Banque D'Affaires

AAA

DEFINITION of 'Banque D'Affaires'

A type of French financial institution that resembles a merchant bank. Banques d'affaires typically specialize in providing financing for organizations and also advising corporations on the best course of action in certain financial matters.

INVESTOPEDIA EXPLAINS 'Banque D'Affaires'

Banques d'affaires may conduct structured-finance activities with their own resources. Interestingly, banques d'affaires do not tend to hold the assets for prolonged periods of time, because the assets tend to be sold off to investors for a subsequent profit. Therefore, the organization is exposed to the risk that the market may not be conducive to the offering.

RELATED TERMS
  1. Merchant Bank

    A bank that deals mostly in (but is not limited to) international ...
  2. Wholesale Banking

    Banking services between merchant banks and other financial institutions. ...
  3. Private Banking

    Personalized financial and banking services that are traditionally ...
  4. Structured Finance

    A service that generally involves highly complex financial transactions ...
  5. Bank

    A financial institution licensed as a receiver of deposits. There ...
  6. Retail Banking

    Typical mass-market banking in which individual customers use ...
RELATED FAQS
  1. What is the difference between investment banks and merchant banks?

    Merchant banks and investment banks, in their purest forms, are different kinds of financial institutions that perform different ... Read Full Answer >>
  2. How does investment banking differ from commercial banking?

    Investment banking and commercial banking are two primary segments of the banking industry. Investment banks facilitate the ... Read Full Answer >>
  3. Why do commercial banks borrow from the Federal Reserve?

    Commercial banks borrow from the Federal Reserve primarily to meet reserve requirements when their cash on hand is low before ... Read Full Answer >>
  4. What role does a correspondent bank play in an international transaction?

    A correspondent bank is most typically used in international buy, sell or money transfer transactions to facilitate foreign ... Read Full Answer >>
  5. What is the difference between a correspondent bank and intermediary bank?

    Correspondent and intermediary banks serve as third-party banks that coordinate with beneficiary banks to facilitate international ... Read Full Answer >>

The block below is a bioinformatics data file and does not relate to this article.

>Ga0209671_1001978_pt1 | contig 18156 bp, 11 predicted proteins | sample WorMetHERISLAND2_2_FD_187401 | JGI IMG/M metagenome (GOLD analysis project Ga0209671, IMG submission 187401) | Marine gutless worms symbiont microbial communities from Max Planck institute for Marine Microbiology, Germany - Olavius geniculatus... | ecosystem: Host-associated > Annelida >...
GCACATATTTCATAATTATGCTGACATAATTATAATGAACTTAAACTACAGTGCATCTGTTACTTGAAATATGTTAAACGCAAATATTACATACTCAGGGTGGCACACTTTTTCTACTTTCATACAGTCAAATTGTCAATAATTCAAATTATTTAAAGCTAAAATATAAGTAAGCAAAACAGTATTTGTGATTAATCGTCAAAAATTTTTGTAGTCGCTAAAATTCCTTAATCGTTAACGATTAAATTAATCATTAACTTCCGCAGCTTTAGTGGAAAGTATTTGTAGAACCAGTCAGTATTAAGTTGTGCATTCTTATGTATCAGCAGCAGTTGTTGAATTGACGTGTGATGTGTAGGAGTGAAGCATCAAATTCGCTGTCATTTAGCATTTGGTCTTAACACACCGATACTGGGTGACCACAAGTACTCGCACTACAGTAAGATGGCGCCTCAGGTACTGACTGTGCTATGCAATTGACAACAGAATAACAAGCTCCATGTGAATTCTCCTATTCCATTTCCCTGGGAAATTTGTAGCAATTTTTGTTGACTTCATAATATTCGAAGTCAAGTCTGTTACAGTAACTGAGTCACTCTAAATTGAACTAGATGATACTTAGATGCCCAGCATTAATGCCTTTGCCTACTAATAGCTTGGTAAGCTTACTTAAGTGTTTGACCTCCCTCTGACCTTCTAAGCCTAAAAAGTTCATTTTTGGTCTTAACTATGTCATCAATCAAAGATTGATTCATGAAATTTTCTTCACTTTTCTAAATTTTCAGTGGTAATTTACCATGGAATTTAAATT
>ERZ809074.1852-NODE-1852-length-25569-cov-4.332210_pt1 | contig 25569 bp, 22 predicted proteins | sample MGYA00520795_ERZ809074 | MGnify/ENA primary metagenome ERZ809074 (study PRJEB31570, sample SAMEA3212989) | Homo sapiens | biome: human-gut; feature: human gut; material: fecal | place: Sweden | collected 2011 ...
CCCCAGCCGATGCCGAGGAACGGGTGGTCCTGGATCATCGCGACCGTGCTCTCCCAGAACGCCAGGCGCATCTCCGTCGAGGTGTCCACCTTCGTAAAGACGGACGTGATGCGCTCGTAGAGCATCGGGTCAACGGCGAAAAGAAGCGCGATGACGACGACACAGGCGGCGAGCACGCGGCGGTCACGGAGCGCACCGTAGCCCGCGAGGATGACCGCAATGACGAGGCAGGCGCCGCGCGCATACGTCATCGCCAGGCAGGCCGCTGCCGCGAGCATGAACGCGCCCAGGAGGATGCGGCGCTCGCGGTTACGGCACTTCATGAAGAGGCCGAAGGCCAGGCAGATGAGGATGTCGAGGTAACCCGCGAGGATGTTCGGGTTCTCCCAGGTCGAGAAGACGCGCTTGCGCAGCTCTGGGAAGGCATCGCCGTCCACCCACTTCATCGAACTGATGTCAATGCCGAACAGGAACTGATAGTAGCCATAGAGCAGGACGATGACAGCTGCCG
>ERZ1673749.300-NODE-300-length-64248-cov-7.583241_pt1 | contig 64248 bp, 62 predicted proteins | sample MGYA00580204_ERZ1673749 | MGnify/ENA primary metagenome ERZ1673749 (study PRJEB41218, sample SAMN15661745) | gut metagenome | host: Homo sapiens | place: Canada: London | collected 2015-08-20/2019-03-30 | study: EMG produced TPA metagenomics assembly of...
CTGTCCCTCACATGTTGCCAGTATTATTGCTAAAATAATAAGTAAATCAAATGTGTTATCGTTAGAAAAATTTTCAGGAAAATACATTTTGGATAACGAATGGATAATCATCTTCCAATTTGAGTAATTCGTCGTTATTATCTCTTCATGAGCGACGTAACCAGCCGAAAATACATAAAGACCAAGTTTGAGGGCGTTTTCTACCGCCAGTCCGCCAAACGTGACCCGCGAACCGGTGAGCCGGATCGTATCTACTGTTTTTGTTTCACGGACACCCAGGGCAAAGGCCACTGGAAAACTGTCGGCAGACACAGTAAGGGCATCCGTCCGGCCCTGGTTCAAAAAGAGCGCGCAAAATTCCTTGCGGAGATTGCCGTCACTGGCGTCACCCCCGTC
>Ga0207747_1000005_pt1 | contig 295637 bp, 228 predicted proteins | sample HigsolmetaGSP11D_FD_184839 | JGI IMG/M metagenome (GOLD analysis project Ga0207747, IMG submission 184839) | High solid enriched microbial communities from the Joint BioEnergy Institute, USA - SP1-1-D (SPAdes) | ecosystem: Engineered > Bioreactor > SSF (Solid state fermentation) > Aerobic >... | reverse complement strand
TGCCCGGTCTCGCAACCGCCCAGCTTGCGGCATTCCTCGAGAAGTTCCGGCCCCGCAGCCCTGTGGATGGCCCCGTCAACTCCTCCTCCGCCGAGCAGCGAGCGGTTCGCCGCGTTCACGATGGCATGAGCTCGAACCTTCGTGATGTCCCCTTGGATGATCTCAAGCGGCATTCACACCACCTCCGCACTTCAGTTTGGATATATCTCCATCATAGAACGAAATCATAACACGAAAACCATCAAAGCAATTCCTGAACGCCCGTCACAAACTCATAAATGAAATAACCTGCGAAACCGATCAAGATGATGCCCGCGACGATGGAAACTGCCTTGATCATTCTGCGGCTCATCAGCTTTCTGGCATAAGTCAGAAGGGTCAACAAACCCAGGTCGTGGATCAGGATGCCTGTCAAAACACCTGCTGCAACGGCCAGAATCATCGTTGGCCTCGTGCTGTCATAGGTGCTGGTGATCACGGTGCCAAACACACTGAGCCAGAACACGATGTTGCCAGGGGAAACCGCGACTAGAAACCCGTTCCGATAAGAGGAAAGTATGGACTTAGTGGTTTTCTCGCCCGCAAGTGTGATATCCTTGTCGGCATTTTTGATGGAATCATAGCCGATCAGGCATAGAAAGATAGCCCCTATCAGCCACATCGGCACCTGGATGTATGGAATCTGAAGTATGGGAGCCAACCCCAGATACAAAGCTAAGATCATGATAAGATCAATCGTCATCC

6. What are the main benchmarks that track the banking sector?

    The appropriate benchmarks for tracking banking sector performance depend on the type of banking. For instance, commercial-only ... Read Full Answer >>
Related Articles
  1. Insurance

    The Rise Of The Modern Investment Bank

    Get to know a little bit about the institutions whose actions help to guide free markets.
  2. Credit & Loans

    The Evolution Of Banking

    Banks are a part of ancient history. Find out how this system of money management developed into what we know today.
  3. Options & Futures

    An Introduction To Structured Products

    Learn a simple way to bring the benefits of derivatives into your portfolio.
  4. Personal Finance

    How Much Does It Cost to Study Abroad in France?

    Study abroad can deliver a big return on your investment. Here are some costs to consider if you're thinking of studying in France.
  5. Investing Basics

    What Does a Financial Intermediary Do?

    A financial intermediary is an institution that acts as a go-between in a financial transaction.
  6. Credit & Loans

    What is a Financial Institution?

    A financial institution is in business to, among other things, accept deposits, make loans, exchange currencies, and broker investment securities.
  7. Economics

    What Does Principal Mean?

    For banks, principal refers to the amount due on a loan, and is used to calculate interest payments.
  8. Economics

    Explaining Prime Rate

    Prime rate is the interest rate banks charge their best (e.g. prime) customers.
  9. Economics

    What's a Correspondent Bank?

    A correspondent bank is a bank that acts on behalf of another bank, usually a foreign bank.
  10. Economics

    Eurozone Gains Momentum--But Can It Last?

    Eurozone economic growth has picked up, most notably in France and Italy, but can it last, particularly as Greece continues its standoff with creditors?

You May Also Like

Hot Definitions
  1. Hedging Transaction

    A type of transaction that limits investment risk with the use of derivatives, such as options and futures contracts. Hedging ...
  2. Bogey

    A buzzword that refers to a benchmark used to evaluate a fund's performance. The benchmark is an index that reflects the ...
  3. Xetra

    An all-electronic trading system based in Frankfurt, Germany. Launched in 1997 and operated by the Deutsche Börse, the Xetra ...
  4. Nuncupative Will

    A verbal will that must have two witnesses and can only deal with the distribution of personal property. A nuncupative will ...
  5. OsMA

    An abbreviation for Oscillator - Moving Average. OsMA is used in technical analysis to represent the variance between an ...
  6. Investopedia

    One of the best-known sources of financial information on the internet. Investopedia is a resource for investors, consumers ...
Trading Center
×

You are using adblocking software

Want access to all of Investopedia? Add us to your “whitelist”
so you'll never miss a feature!